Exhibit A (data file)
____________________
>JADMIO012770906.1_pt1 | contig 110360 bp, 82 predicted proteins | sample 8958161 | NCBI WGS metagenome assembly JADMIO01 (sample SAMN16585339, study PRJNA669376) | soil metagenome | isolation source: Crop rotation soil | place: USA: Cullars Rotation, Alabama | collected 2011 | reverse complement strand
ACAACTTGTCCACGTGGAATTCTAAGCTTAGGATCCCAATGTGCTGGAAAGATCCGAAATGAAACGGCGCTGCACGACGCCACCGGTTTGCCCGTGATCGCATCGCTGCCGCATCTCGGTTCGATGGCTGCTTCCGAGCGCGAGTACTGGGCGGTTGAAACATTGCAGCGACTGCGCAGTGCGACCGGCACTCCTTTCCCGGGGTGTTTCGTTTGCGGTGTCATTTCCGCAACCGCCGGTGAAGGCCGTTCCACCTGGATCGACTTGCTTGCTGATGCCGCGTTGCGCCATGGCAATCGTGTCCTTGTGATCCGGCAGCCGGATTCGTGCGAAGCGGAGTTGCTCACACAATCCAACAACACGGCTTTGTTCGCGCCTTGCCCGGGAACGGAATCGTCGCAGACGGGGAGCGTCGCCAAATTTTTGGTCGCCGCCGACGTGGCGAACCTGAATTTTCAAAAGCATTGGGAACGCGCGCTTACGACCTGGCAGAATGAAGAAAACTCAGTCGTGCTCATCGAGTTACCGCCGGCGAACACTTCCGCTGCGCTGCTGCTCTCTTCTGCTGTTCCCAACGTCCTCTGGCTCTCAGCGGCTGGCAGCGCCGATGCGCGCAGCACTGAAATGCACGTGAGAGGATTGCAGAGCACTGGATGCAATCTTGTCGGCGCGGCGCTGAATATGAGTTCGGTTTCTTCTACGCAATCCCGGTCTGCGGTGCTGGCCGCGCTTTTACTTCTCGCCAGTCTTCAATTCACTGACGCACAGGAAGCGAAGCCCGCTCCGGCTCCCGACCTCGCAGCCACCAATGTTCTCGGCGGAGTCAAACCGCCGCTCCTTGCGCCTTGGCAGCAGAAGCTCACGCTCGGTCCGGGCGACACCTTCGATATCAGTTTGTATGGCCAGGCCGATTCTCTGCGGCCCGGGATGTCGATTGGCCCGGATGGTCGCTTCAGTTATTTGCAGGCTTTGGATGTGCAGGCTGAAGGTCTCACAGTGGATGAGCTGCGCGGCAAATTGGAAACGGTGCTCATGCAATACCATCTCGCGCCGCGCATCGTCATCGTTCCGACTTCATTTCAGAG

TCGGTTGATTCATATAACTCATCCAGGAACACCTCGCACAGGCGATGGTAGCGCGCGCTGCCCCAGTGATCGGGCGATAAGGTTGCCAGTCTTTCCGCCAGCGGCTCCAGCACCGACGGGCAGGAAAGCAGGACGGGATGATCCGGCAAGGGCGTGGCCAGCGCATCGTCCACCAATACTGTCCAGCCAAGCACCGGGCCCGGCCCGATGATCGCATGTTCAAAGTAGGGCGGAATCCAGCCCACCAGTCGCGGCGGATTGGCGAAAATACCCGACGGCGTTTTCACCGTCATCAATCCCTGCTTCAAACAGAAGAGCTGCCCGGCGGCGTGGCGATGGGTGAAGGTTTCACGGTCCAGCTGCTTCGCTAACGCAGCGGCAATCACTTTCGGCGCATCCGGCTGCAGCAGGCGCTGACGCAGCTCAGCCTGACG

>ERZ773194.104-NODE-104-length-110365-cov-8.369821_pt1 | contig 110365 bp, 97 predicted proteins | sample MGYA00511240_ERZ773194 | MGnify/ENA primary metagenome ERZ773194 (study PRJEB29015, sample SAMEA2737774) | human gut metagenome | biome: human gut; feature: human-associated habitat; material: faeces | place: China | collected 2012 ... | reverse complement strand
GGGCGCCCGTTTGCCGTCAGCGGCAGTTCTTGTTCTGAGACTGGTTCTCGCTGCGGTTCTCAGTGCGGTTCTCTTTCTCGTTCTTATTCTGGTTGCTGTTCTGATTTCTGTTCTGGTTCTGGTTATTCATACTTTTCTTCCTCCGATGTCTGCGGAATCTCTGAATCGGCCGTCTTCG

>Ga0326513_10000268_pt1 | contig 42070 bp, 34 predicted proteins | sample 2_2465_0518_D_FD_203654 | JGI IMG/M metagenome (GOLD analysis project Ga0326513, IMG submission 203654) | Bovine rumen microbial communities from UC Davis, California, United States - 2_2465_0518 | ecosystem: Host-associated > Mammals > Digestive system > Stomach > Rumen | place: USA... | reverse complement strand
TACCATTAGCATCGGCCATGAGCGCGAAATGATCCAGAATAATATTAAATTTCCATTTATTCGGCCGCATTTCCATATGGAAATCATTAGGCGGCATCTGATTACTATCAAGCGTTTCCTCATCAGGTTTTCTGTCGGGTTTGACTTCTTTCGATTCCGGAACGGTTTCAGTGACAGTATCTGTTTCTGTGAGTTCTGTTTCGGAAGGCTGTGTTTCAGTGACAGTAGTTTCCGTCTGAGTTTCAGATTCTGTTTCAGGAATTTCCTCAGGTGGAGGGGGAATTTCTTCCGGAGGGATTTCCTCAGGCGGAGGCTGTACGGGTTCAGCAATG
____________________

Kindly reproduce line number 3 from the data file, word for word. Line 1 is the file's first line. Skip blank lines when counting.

TCGGTTGATTCATATAACTCATCCAGGAACACCTCGCACAGGCGATGGTAGCGCGCGCTGCCCCAGTGATCGGGCGATAAGGTTGCCAGTCTTTCCGCCAGCGGCTCCAGCACCGACGGGCAGGAAAGCAGGACGGGATGATCCGGCAAGGGCGTGGCCAGCGCATCGTCCACCAATACTGTCCAGCCAAGCACCGGGCCCGGCCCGATGATCGCATGTTCAAAGTAGGGCGGAATCCAGCCCACCAGTCGCGGCGGATTGGCGAAAATACCCGACGGCGTTTTCACCGTCATCAATCCCTGCTTCAAACAGAAGAGCTGCCCGGCGGCGTGGCGATGGGTGAAGGTTTCACGGTCCAGCTGCTTCGCTAACGCAGCGGCAATCACTTTCGGCGCATCCGGCTGCAGCAGGCGCTGACGCAGCTCAGCCTGACG